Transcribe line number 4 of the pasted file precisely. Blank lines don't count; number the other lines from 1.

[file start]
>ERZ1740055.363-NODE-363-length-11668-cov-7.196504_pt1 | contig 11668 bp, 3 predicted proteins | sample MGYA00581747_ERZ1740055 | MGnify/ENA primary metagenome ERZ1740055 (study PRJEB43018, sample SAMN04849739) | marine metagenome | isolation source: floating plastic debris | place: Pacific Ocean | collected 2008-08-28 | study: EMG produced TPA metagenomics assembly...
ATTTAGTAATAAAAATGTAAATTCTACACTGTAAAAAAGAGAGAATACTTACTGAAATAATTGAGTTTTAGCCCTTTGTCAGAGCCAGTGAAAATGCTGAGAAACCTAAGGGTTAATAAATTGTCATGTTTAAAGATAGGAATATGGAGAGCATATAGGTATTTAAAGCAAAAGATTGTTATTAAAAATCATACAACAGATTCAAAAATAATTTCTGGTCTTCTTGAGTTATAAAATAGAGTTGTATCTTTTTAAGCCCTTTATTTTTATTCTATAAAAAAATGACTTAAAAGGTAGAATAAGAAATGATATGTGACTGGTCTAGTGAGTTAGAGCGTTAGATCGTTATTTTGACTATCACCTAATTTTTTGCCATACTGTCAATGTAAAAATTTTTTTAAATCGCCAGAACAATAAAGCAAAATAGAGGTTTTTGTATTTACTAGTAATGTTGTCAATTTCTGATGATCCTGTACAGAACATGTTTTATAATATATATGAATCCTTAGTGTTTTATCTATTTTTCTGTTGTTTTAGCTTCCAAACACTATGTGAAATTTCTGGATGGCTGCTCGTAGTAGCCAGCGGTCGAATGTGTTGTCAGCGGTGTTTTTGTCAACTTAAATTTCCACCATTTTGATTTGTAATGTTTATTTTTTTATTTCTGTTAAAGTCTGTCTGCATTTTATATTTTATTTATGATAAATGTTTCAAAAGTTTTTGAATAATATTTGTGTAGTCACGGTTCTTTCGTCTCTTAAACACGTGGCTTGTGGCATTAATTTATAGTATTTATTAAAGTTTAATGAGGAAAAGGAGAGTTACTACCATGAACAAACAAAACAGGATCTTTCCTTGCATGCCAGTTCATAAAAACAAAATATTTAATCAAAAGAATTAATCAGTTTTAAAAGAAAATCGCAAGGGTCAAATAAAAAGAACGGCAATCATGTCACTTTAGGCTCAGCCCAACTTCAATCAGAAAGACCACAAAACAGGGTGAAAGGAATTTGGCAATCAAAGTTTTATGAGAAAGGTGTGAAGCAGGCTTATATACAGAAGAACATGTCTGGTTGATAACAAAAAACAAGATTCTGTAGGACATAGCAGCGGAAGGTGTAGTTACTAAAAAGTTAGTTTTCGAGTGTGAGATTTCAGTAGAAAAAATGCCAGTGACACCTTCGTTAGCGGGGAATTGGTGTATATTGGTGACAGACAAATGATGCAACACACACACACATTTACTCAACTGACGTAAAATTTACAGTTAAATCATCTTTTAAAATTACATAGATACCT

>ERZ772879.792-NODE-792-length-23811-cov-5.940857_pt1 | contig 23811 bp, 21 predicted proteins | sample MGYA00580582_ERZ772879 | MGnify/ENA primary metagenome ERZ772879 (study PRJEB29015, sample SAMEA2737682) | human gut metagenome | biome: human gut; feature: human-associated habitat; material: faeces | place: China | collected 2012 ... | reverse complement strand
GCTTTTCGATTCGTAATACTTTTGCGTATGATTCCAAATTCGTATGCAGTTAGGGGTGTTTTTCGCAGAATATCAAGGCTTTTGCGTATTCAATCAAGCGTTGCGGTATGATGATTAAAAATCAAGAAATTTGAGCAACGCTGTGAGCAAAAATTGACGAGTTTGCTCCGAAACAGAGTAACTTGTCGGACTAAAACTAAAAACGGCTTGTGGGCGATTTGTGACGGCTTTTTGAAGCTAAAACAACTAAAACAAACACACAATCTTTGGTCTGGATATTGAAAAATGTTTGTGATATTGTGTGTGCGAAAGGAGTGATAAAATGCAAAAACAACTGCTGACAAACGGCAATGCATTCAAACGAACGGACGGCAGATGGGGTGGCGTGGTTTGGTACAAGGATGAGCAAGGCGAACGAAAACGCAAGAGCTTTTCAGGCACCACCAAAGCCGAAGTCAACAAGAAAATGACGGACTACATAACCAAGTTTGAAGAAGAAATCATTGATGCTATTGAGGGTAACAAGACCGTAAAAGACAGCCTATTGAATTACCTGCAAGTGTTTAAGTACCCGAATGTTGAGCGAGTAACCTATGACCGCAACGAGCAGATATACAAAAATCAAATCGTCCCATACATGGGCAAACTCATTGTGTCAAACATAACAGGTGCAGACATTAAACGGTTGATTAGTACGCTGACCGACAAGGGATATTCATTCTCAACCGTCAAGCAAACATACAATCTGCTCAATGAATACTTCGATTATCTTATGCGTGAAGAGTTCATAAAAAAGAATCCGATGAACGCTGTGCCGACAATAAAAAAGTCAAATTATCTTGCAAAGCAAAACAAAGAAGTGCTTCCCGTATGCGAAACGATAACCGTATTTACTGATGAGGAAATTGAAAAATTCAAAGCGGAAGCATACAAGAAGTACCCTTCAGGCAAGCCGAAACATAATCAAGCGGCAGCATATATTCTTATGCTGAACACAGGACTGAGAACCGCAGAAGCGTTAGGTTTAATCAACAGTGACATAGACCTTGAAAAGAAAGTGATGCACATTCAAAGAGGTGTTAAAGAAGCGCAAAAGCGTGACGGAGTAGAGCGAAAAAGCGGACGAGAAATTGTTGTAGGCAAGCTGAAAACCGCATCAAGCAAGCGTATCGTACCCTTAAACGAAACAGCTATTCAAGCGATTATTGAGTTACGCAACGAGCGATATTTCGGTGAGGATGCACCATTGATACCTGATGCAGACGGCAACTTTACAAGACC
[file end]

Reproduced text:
GCTTTTCGATTCGTAATACTTTTGCGTATGATTCCAAATTCGTATGCAGTTAGGGGTGTTTTTCGCAGAATATCAAGGCTTTTGCGTATTCAATCAAGCGTTGCGGTATGATGATTAAAAATCAAGAAATTTGAGCAACGCTGTGAGCAAAAATTGACGAGTTTGCTCCGAAACAGAGTAACTTGTCGGACTAAAACTAAAAACGGCTTGTGGGCGATTTGTGACGGCTTTTTGAAGCTAAAACAACTAAAACAAACACACAATCTTTGGTCTGGATATTGAAAAATGTTTGTGATATTGTGTGTGCGAAAGGAGTGATAAAATGCAAAAACAACTGCTGACAAACGGCAATGCATTCAAACGAACGGACGGCAGATGGGGTGGCGTGGTTTGGTACAAGGATGAGCAAGGCGAACGAAAACGCAAGAGCTTTTCAGGCACCACCAAAGCCGAAGTCAACAAGAAAATGACGGACTACATAACCAAGTTTGAAGAAGAAATCATTGATGCTATTGAGGGTAACAAGACCGTAAAAGACAGCCTATTGAATTACCTGCAAGTGTTTAAGTACCCGAATGTTGAGCGAGTAACCTATGACCGCAACGAGCAGATATACAAAAATCAAATCGTCCCATACATGGGCAAACTCATTGTGTCAAACATAACAGGTGCAGACATTAAACGGTTGATTAGTACGCTGACCGACAAGGGATATTCATTCTCAACCGTCAAGCAAACATACAATCTGCTCAATGAATACTTCGATTATCTTATGCGTGAAGAGTTCATAAAAAAGAATCCGATGAACGCTGTGCCGACAATAAAAAAGTCAAATTATCTTGCAAAGCAAAACAAAGAAGTGCTTCCCGTATGCGAAACGATAACCGTATTTACTGATGAGGAAATTGAAAAATTCAAAGCGGAAGCATACAAGAAGTACCCTTCAGGCAAGCCGAAACATAATCAAGCGGCAGCATATATTCTTATGCTGAACACAGGACTGAGAACCGCAGAAGCGTTAGGTTTAATCAACAGTGACATAGACCTTGAAAAGAAAGTGATGCACATTCAAAGAGGTGTTAAAGAAGCGCAAAAGCGTGACGGAGTAGAGCGAAAAAGCGGACGAGAAATTGTTGTAGGCAAGCTGAAAACCGCATCAAGCAAGCGTATCGTACCCTTAAACGAAACAGCTATTCAAGCGATTATTGAGTTACGCAACGAGCGATATTTCGGTGAGGATGCACCATTGATACCTGATGCAGACGGCAACTTTACAAGACC